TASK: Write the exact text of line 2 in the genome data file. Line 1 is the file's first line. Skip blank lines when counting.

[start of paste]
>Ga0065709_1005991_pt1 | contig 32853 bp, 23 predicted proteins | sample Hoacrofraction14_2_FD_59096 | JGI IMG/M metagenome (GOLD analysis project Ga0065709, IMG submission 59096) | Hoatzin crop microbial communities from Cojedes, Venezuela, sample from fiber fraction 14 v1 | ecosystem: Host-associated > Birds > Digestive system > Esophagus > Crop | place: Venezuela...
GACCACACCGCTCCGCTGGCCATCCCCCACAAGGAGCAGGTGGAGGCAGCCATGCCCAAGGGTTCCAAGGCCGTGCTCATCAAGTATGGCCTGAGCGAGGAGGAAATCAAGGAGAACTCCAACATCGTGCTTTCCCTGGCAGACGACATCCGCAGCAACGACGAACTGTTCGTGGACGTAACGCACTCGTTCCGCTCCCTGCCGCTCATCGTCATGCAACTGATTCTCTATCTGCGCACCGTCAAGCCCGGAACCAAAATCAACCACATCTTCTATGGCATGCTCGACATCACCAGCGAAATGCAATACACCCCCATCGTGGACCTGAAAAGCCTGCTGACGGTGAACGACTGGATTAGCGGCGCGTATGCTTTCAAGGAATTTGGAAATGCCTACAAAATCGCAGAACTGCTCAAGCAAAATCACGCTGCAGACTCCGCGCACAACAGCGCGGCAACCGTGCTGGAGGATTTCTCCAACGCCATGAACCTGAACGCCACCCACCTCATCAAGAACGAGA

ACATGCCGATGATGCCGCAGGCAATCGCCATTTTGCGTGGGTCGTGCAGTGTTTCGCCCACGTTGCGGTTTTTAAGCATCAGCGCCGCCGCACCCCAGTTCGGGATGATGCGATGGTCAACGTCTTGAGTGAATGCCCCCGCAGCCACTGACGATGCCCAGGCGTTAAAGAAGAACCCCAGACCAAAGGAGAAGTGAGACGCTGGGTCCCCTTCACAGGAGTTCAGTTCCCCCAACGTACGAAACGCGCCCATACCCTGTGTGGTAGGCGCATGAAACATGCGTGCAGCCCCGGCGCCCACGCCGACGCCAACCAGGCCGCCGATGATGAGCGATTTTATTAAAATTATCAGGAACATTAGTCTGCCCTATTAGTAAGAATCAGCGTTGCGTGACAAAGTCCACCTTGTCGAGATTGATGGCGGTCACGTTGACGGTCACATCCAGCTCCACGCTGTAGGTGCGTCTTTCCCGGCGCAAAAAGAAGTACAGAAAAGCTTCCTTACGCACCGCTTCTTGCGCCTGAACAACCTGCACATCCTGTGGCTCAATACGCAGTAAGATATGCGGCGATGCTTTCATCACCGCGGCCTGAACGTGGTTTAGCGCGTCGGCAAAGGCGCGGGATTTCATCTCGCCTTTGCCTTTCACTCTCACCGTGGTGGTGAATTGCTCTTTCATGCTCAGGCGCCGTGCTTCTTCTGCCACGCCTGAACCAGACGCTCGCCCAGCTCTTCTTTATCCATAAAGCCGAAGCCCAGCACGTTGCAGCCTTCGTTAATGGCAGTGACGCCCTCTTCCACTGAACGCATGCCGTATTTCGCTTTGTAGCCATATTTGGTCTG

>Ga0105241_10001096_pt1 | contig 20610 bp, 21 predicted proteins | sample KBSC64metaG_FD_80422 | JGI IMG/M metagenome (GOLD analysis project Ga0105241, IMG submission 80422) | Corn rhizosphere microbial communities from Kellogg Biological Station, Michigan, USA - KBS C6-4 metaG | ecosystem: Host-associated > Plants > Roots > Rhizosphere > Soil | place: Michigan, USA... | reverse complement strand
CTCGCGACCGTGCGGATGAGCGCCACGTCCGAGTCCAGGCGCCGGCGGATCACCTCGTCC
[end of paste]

GACCACACCGCTCCGCTGGCCATCCCCCACAAGGAGCAGGTGGAGGCAGCCATGCCCAAGGGTTCCAAGGCCGTGCTCATCAAGTATGGCCTGAGCGAGGAGGAAATCAAGGAGAACTCCAACATCGTGCTTTCCCTGGCAGACGACATCCGCAGCAACGACGAACTGTTCGTGGACGTAACGCACTCGTTCCGCTCCCTGCCGCTCATCGTCATGCAACTGATTCTCTATCTGCGCACCGTCAAGCCCGGAACCAAAATCAACCACATCTTCTATGGCATGCTCGACATCACCAGCGAAATGCAATACACCCCCATCGTGGACCTGAAAAGCCTGCTGACGGTGAACGACTGGATTAGCGGCGCGTATGCTTTCAAGGAATTTGGAAATGCCTACAAAATCGCAGAACTGCTCAAGCAAAATCACGCTGCAGACTCCGCGCACAACAGCGCGGCAACCGTGCTGGAGGATTTCTCCAACGCCATGAACCTGAACGCCACCCACCTCATCAAGAACGAGA